- Multiple cavity die: A die having more than one duplicate impression.
- No-Bake Molding / Sand Casting: A versatile process for metal casting designers in which sand is mixed with a chemical binder/catalyst system and then molded around a pattern. It is an ideal option for production runs from 1: 5,000 castings / year.
- Non-ferrous Alloys: Non-iron-based metals.
- Nozzle: Outlet end of a gooseneck or the tubular fitting which joins the gooseneck to the sprue hole.
- Overflow-well: A recess in a die connected to a die cavity by a gate to assist in proper venting.
- Parting Line: The line where parting surface meets with the casting surface of the mold. Patterns with straight parting lines (that is, with parting lines in one plane) can be produced more easily and at lower cost than those with irregular parting lines. Casting shapes, which are symmetrical about one centerline or plane readily suggest the parting line. Such casting design simplifies molding and coring, and should be used wherever possible. They should always be made as “split patterns” (separate cope and drag) which require a minimum of handwork in the mold, improve casting finish, and reduce costs.
- Pattern: A replica of the object to be cast, used to prepare the cavity into which molten material will be poured during the casting process.
- Plunger: Ram or piston which forces molten metal into a die.
- Porosity: Voids or pores resulting from trapped gas, or shrinkage during solidification.
- Port: Opening through which molten metal enters the injection cylinder.
- Process control: Where parameters of a process are studied and correctly applied in the manufacturing process to produce high quality parts.
- Runner: Die passage connecting sprue or plunger holes of a die to the gate where molten metal enters the cavity or cavities.
- Shot: That segment of the casting cycle in which molten metal is forced into the die.
- Shrink mark: A surface depression which sometimes occurs next to a heavy section that cools more slowly than adjacent areas.
- Shrinkage: Volumetric contraction that occurs as a steel casting begins to solidify. Testing should be done to ensure the end product will meet specifications in castings when the design is likely to result in shrinkage.
- Slide: The portion of the die arranged to move parallel to die parting. The inner end forms a part of the die cavity wall that involves one or more undercuts and sometimes includes a core or cores.
- Soldering: Adherence of molten metal to portions of the die.
- Soundness: In metal components, refers to the level of freedom from impurities and/or discontinuities such as sand inclusions, slag inclusions, macro porosity (pores greater than 50 nm in diameter), and shrinkage.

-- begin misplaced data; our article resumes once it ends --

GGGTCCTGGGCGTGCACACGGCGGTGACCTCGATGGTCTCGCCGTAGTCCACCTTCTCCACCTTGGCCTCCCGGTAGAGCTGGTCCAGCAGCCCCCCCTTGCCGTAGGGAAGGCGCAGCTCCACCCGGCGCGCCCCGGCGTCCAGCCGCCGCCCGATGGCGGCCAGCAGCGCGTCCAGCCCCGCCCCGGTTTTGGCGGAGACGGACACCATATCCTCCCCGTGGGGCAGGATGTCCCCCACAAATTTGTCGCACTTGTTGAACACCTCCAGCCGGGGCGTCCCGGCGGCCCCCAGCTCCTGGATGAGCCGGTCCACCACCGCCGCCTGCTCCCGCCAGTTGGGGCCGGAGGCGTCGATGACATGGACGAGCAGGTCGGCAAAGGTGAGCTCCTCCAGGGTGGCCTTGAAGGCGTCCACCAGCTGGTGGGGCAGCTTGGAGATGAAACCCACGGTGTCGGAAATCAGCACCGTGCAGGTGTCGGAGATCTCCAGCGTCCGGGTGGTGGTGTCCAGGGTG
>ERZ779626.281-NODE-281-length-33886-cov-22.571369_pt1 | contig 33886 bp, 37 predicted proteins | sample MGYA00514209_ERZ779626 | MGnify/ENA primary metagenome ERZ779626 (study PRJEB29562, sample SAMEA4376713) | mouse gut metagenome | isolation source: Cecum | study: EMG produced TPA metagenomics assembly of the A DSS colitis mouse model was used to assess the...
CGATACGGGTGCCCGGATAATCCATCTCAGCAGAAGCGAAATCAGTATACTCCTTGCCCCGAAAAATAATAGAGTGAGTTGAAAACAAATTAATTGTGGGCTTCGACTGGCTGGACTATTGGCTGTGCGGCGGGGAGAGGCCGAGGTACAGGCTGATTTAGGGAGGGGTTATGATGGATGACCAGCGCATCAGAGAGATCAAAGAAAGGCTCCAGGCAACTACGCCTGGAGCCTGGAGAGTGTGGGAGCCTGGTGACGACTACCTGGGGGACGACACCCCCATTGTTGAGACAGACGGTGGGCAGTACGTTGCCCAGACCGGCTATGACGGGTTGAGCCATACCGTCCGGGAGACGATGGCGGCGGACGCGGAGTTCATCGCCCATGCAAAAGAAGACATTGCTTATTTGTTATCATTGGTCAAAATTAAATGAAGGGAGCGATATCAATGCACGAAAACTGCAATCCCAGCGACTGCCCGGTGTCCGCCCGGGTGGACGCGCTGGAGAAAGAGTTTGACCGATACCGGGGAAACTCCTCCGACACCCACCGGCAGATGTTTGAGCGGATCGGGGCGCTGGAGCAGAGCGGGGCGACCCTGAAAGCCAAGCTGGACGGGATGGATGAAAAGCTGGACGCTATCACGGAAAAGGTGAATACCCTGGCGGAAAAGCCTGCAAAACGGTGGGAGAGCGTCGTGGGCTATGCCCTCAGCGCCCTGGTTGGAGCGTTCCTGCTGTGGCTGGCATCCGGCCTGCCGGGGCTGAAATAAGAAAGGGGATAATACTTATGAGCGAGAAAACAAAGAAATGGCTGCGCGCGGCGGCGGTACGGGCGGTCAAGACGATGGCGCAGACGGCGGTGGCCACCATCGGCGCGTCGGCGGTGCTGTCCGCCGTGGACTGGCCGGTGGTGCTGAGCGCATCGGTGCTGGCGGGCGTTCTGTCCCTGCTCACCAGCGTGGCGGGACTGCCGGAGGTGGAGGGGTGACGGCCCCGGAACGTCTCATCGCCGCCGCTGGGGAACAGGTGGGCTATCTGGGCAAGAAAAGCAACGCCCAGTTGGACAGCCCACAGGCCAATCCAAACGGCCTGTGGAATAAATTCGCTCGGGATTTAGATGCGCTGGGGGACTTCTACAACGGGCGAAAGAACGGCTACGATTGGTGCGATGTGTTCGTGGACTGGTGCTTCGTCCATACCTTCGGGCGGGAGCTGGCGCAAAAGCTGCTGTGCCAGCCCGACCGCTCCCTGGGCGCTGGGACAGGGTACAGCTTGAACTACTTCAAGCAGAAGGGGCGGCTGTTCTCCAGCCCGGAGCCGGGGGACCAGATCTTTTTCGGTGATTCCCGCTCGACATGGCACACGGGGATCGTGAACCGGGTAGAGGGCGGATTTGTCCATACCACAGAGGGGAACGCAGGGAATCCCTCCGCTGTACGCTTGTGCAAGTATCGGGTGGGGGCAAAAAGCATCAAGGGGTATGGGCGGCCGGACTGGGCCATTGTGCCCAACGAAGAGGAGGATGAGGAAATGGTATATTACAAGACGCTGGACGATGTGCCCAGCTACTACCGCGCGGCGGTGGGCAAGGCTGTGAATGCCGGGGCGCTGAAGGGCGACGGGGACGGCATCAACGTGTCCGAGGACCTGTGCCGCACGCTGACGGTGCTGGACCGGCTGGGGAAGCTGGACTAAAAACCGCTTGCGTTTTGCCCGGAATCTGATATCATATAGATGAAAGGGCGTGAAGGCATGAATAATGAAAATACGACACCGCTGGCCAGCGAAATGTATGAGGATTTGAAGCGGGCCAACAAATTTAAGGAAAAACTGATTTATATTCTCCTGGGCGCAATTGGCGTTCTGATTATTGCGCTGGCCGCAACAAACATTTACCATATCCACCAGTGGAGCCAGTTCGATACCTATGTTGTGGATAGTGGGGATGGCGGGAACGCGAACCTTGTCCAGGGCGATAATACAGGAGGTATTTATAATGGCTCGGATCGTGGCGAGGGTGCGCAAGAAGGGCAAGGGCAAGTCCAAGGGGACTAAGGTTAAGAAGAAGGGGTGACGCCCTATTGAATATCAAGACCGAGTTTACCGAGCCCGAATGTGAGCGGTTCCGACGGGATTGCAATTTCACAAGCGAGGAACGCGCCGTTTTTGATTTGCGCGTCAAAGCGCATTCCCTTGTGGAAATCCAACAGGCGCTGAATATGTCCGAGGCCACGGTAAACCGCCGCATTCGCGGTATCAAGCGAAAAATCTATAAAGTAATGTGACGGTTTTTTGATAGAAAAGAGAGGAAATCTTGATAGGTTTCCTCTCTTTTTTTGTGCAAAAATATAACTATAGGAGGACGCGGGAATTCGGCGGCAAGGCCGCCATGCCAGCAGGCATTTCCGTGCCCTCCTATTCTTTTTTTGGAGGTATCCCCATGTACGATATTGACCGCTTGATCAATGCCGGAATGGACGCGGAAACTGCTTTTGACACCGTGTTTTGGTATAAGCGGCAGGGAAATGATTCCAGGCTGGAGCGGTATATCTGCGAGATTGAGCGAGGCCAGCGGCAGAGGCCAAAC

- Split gate: A gate of castings having the sprue or plunger axis in the die parting.
- Sprue: Metal that fills the conical passage (sprue hole) which connects the nozzle with runners.
- Sprue pin: A tapered pin with rounded end projecting into a sprue hole and acting as a core which deflects metal and aids in the removal of the sprue.
- Stainless Steel Casting: A casting made from stainless steel. Stainless steel is a steel alloy with a minimum of 10.5 or 11% chromium content by mass. Stainless steel does not stain, corrode, or rust as easily as ordinary steel (it stains less, but it is not stain-proof). There are different grades and surface finishes of stainless steel to suit the environment to which the material will be subjected in its lifetime.
- Steel Alloys: Steel that has been alloyed with other metals from 1.0% to 50% by weight to improve the mechanical properties of the steel. Alloy steels are broken down into two groups: low-alloy steels and high-alloy steels
- Steel Casting: A specialized form of casting that involves various types of carbon steel and alloy steels.
- Toggle: Linkage employed to mechanically multiply pressure when locking the dies of a casting machine.
- Tolerance: An allowance, given as a permissible range, in the nominal dimensions of a finished product. The acceptable dimensional tolerances must be indicated when a drawing is provided. Tolerances are normally decided by agreement between the supplier foundry and customer. Close cooperation between the customer’s design engineers and the supplier foundry is essential to optimize the casting design.
- Trim die: A die for shearing or shaving flash from a die casting.
- Undercut: Recess in the side wall or cored hole of a casting disposed so that a slide or special form of core (such as a knockout) is required to permit ejection of the casting from the die.
- Unit die: A die interchangeable with others in a common holder.
- Vent: Narrow passage at the die parting which permits air to escape from the die cavity as it is filled with molten metal.
- Void: A large pore or hole within the wall of a casting usually caused by entrapped gas. A blow hole.
- Waterline: A tube or passage through which water is circulated to cool a casting die.